least. He nas been Invited to make an
address at the opening of the Milwau
kee exposition find has accepted the in
vitation. Governor Scofleld has designated
Monday. S-ept. 5. at Labor Day.
Rumored shooting of C. P. Huntington.
Chicago. Aug. 25. The following was
received by the Associated Press from
Saratoga, N. Y.. last night and Is given
for what it is worth: "A rumor has
reached h"re to the effect that C. I.
Huntington has been shot at his camp
known as Pine Knot, on Kaquette lake.
Adirondacks. The storms of Tuesday
and yesterday have prostrated tele
graphic communication and Pine Knot
cannot be reached."
Mrures ou tut uiamono.
Chicago, Aug. 25. Records at base
ball yesterday made by League clubs
were: At St. Louis Waehington 5, St.
Louis 14: at Louisville Philadelphia 16,
Louisville 11; at Pittsburg Brooklyn 5.
Pittsburg 1; at Cleveland New York 1.
Cleveland 4; at Chicago Boston 1, Chi
cago 2; at Cincinnati I'.ain. .
Wejterri League: At Indianapolis St,
Joseph 2,'ndians polls S; (second game)
St.Joseph 3. Indianapolis 7; at Detroit
Minneapolis I. Detroit lz at Milwau
kee Kansas City 5, Milwaukee lip- at
Jean Richepin's Career.
Tho story of how he came to adopt a
1 i terary career igsufficien t ly rji cturesque.
For some timovhe had picked np a pre
carious livelihood by doing "odd jobs,"
including such prosaic occupations as
that of bootblack and casual porter on
tho Qi i Marseilles. One day he was
engaged by a Kcntlcman to carry to the
railway station a heavy trunk. Arrived
at the station, there was an instant
mutual recognition. They were old col
lege chuius. "What are yon doing
here?" asked his friend. "Carrying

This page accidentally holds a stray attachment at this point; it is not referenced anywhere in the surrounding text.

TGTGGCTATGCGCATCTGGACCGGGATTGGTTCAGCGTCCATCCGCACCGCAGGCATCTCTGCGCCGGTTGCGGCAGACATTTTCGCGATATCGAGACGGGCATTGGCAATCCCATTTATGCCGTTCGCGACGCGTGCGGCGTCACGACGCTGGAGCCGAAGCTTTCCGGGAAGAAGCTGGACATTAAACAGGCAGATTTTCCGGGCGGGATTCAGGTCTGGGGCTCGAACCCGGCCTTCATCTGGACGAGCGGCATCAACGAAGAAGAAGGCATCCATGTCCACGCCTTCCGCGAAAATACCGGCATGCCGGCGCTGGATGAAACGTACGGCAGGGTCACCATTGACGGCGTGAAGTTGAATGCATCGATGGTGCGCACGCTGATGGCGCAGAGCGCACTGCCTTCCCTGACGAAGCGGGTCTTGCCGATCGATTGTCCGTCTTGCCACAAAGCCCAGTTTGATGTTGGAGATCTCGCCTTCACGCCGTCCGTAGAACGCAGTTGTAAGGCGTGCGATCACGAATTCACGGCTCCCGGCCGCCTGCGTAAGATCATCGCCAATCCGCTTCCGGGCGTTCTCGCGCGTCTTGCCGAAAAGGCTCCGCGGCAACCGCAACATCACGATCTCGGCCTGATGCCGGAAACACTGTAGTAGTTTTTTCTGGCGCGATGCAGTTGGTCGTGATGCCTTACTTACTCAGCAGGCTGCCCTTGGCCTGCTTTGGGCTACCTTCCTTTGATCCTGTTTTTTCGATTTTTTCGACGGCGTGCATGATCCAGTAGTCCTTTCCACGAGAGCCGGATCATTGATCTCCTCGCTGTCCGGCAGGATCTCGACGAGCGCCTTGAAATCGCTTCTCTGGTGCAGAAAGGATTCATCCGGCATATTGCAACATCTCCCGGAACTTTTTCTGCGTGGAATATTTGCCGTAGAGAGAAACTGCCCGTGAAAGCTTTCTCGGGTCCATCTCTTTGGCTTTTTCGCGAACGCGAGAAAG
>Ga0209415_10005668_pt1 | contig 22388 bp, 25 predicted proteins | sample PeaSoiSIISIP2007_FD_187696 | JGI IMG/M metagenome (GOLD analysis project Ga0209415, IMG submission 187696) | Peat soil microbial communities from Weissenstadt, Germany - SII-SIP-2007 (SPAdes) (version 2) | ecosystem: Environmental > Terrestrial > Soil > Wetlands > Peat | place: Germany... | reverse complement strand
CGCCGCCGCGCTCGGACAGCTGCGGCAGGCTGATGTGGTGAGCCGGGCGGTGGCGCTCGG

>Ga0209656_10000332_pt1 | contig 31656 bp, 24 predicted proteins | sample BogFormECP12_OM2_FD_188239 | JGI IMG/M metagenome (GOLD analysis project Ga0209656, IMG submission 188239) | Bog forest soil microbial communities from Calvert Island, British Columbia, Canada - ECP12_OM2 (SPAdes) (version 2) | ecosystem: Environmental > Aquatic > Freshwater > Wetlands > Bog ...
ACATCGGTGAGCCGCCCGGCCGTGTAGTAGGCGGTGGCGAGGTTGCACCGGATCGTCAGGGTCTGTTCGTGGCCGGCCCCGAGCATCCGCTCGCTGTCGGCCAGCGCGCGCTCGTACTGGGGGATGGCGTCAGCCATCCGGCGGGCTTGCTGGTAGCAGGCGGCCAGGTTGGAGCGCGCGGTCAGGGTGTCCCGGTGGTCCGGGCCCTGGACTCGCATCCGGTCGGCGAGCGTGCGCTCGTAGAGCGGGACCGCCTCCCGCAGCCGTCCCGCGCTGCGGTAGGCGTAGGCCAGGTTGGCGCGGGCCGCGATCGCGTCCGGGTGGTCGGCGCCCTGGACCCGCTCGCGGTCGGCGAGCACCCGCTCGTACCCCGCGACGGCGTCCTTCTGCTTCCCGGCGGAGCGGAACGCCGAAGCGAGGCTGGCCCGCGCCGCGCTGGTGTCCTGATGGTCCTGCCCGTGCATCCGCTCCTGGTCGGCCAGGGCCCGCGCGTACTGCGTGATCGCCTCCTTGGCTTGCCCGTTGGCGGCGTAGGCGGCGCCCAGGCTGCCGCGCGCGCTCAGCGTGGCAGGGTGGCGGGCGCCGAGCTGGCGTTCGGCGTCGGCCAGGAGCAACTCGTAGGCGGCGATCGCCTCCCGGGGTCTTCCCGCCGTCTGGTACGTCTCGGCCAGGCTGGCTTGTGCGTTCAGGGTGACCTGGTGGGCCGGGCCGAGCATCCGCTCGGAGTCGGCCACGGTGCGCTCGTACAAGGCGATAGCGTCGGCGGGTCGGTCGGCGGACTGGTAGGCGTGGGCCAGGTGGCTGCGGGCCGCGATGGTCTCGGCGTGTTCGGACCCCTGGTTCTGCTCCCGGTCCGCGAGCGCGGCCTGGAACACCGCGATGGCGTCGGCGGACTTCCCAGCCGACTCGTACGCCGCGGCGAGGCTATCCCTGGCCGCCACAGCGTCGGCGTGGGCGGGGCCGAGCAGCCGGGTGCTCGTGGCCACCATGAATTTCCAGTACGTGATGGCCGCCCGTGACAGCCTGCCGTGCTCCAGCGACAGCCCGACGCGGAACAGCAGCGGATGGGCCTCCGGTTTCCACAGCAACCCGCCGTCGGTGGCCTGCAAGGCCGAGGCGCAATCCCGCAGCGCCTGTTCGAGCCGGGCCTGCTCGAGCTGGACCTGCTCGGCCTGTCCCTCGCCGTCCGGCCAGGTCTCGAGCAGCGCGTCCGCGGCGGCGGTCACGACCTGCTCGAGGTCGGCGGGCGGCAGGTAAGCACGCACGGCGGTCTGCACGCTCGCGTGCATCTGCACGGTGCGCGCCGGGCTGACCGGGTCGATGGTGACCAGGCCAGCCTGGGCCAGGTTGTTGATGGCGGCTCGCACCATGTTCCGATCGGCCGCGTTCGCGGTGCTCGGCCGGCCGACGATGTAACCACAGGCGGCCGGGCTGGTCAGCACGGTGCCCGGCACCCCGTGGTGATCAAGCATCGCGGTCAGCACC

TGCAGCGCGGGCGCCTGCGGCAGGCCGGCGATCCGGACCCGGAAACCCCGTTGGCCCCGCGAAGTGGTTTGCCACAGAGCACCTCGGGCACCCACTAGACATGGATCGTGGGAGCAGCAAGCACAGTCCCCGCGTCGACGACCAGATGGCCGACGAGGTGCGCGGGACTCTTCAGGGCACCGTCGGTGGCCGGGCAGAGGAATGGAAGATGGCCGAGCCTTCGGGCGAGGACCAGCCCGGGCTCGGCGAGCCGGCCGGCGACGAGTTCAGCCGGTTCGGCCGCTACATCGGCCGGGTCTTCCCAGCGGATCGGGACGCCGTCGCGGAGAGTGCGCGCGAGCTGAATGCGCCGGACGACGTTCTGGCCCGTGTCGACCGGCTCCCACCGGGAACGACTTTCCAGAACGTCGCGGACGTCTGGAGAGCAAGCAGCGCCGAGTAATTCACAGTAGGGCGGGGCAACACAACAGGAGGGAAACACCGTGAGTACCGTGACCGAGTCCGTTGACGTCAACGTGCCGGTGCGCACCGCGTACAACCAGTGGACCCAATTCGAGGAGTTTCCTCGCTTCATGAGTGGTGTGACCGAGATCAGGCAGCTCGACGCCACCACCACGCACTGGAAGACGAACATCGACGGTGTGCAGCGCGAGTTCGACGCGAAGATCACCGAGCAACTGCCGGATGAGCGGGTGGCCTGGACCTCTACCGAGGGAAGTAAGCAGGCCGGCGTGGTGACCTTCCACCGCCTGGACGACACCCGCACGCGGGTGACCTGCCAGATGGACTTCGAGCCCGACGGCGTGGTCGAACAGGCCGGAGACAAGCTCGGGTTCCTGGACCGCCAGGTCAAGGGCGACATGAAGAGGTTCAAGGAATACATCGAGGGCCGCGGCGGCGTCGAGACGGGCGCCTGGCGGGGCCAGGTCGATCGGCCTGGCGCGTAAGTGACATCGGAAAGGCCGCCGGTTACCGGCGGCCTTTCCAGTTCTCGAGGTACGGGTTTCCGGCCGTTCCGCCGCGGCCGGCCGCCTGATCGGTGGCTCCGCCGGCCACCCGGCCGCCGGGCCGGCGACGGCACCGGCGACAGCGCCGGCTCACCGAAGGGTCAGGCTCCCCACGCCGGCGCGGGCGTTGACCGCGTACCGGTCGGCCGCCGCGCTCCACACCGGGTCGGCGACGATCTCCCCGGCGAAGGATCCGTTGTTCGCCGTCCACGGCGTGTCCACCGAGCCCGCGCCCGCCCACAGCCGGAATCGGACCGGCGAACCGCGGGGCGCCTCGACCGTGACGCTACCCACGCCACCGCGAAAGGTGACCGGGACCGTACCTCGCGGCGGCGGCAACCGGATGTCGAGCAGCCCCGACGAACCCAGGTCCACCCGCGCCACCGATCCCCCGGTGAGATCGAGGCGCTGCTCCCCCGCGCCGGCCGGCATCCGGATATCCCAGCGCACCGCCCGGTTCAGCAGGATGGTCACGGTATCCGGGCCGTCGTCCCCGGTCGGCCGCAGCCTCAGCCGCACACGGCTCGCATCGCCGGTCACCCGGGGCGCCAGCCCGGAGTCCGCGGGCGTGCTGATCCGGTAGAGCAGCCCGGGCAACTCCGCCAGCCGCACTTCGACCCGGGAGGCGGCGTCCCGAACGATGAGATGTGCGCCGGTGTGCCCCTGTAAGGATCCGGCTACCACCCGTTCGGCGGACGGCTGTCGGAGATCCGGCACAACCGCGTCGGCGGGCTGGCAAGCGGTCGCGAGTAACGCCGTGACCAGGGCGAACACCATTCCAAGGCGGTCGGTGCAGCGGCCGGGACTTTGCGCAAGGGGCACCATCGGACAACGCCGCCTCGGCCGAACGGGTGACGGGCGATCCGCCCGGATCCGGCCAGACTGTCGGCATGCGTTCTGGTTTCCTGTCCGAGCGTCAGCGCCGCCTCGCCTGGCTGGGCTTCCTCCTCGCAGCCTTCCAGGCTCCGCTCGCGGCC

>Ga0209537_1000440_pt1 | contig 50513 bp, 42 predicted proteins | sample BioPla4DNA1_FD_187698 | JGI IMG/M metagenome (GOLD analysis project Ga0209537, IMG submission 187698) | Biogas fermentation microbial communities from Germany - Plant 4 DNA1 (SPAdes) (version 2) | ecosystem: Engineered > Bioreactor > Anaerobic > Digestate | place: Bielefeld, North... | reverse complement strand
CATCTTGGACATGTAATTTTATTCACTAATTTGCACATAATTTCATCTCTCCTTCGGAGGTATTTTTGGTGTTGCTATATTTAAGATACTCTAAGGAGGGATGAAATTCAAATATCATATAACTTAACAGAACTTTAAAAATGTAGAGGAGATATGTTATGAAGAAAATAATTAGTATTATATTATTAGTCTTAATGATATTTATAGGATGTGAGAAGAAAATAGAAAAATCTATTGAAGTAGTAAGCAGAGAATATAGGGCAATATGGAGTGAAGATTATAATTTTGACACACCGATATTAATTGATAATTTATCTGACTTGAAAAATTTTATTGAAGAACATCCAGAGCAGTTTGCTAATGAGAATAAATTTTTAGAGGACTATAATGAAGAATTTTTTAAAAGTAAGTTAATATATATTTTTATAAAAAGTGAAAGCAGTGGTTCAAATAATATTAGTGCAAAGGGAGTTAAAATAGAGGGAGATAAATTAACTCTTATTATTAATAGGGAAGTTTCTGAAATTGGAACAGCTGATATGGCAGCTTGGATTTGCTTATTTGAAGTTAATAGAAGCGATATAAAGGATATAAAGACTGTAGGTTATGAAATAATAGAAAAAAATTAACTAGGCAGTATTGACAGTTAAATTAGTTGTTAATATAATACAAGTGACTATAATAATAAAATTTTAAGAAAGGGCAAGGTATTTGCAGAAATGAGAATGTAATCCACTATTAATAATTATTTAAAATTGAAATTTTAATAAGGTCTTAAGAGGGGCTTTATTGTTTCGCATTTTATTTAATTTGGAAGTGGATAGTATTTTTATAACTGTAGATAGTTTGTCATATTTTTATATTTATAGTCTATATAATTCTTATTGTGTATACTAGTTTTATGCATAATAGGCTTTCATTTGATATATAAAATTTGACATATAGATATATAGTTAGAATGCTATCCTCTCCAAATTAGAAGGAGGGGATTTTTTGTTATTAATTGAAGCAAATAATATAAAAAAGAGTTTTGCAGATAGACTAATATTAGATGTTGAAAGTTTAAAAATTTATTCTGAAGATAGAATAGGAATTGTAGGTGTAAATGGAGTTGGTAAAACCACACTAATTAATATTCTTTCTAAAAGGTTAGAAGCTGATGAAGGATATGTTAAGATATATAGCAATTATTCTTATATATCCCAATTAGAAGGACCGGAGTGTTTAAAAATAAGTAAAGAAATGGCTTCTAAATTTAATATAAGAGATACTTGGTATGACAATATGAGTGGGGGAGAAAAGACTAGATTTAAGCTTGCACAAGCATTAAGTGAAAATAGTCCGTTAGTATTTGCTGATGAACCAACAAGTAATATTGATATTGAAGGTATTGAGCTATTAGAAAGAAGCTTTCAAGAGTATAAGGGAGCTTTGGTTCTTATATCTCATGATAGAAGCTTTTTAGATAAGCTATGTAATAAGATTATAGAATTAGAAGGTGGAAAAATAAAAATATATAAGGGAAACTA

yonr trunk. I believe," said Jeun.
"Why do yon do this?" "Because I
must." " WfTere do yoa live?" "Come
and sec," replied Richepin.
The future dramatist took his friend
to Lis dwelling a miserable room in an
attio in the poorest quarter of the town.
Upon the table lay scattered heaps oft
manu-scrtpbs Jean s incursions in the
realms of poetry when the more prosaic
dnries of the day were over. Looking
throGgh them, his friend waa astounded
at their quality. "Why do yon carry
trunks and blacken boots when yon can
do work like this?"' he asked. Richepin
had never given the matter a thought;
he had never dec-rncd these products of
idle hours worthy cf publication. Pub
lished they were, however, in a very
few weeks and created an immense
sensation. From that moment Jean
Richepin has never looked back. West
The testimonials in behalf of Hood's
Sarsaparilla are written by honest
people who want you to know what it
has done for them.
DAVIS III CONFERENCE
Senator Sees .the President and
Talks Over Conditions of
Peace With Spain.
ALSO HAS A TALK WITH DAY.
Bettlement of the Philippines Question the
Subject of the Discussion American
Terms To Be Formnlated at Other Con
ferences of the Three Centlemen
Scheme That Is Alleged to Have the In
side Track with the President Davis
Declines to Talk for Publication.
Washington, Aug .25. Senator Davl3,
chairman of the senate committee on
foreign relations, and selected as a
member of the commission to nego
tiate terms of peace with Spain, ar
rived in Washington yesterday. He